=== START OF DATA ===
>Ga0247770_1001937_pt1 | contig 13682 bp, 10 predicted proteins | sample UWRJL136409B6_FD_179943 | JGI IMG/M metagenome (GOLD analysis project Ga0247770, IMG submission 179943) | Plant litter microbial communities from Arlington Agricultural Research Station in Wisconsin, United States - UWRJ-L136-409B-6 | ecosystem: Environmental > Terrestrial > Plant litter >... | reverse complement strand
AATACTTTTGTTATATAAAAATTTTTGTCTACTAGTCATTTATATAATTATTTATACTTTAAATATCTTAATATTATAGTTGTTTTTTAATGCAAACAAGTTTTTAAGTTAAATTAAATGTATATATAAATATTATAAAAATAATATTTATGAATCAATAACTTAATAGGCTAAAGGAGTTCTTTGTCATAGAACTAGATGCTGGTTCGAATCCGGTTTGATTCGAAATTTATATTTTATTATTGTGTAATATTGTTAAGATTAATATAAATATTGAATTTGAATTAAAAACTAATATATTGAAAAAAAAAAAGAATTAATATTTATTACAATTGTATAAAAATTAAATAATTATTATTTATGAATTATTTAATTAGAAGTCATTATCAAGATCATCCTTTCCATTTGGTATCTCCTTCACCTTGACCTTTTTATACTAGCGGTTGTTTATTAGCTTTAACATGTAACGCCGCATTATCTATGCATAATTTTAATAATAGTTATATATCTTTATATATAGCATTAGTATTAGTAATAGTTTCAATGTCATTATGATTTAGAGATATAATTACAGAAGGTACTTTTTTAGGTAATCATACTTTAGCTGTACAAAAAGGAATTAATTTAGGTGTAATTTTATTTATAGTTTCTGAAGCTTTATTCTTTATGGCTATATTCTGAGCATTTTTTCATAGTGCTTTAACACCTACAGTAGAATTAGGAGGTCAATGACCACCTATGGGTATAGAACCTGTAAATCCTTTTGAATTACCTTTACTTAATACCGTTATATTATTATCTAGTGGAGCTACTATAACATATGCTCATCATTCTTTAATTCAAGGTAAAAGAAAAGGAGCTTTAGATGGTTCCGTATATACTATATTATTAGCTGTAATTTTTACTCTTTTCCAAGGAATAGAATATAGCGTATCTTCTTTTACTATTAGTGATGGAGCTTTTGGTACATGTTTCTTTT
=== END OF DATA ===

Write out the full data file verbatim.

>Ga0247770_1001937_pt1 | contig 13682 bp, 10 predicted proteins | sample UWRJL136409B6_FD_179943 | JGI IMG/M metagenome (GOLD analysis project Ga0247770, IMG submission 179943) | Plant litter microbial communities from Arlington Agricultural Research Station in Wisconsin, United States - UWRJ-L136-409B-6 | ecosystem: Environmental > Terrestrial > Plant litter >... | reverse complement strand
AATACTTTTGTTATATAAAAATTTTTGTCTACTAGTCATTTATATAATTATTTATACTTTAAATATCTTAATATTATAGTTGTTTTTTAATGCAAACAAGTTTTTAAGTTAAATTAAATGTATATATAAATATTATAAAAATAATATTTATGAATCAATAACTTAATAGGCTAAAGGAGTTCTTTGTCATAGAACTAGATGCTGGTTCGAATCCGGTTTGATTCGAAATTTATATTTTATTATTGTGTAATATTGTTAAGATTAATATAAATATTGAATTTGAATTAAAAACTAATATATTGAAAAAAAAAAAGAATTAATATTTATTACAATTGTATAAAAATTAAATAATTATTATTTATGAATTATTTAATTAGAAGTCATTATCAAGATCATCCTTTCCATTTGGTATCTCCTTCACCTTGACCTTTTTATACTAGCGGTTGTTTATTAGCTTTAACATGTAACGCCGCATTATCTATGCATAATTTTAATAATAGTTATATATCTTTATATATAGCATTAGTATTAGTAATAGTTTCAATGTCATTATGATTTAGAGATATAATTACAGAAGGTACTTTTTTAGGTAATCATACTTTAGCTGTACAAAAAGGAATTAATTTAGGTGTAATTTTATTTATAGTTTCTGAAGCTTTATTCTTTATGGCTATATTCTGAGCATTTTTTCATAGTGCTTTAACACCTACAGTAGAATTAGGAGGTCAATGACCACCTATGGGTATAGAACCTGTAAATCCTTTTGAATTACCTTTACTTAATACCGTTATATTATTATCTAGTGGAGCTACTATAACATATGCTCATCATTCTTTAATTCAAGGTAAAAGAAAAGGAGCTTTAGATGGTTCCGTATATACTATATTATTAGCTGTAATTTTTACTCTTTTCCAAGGAATAGAATATAGCGTATCTTCTTTTACTATTAGTGATGGAGCTTTTGGTACATGTTTCTTTT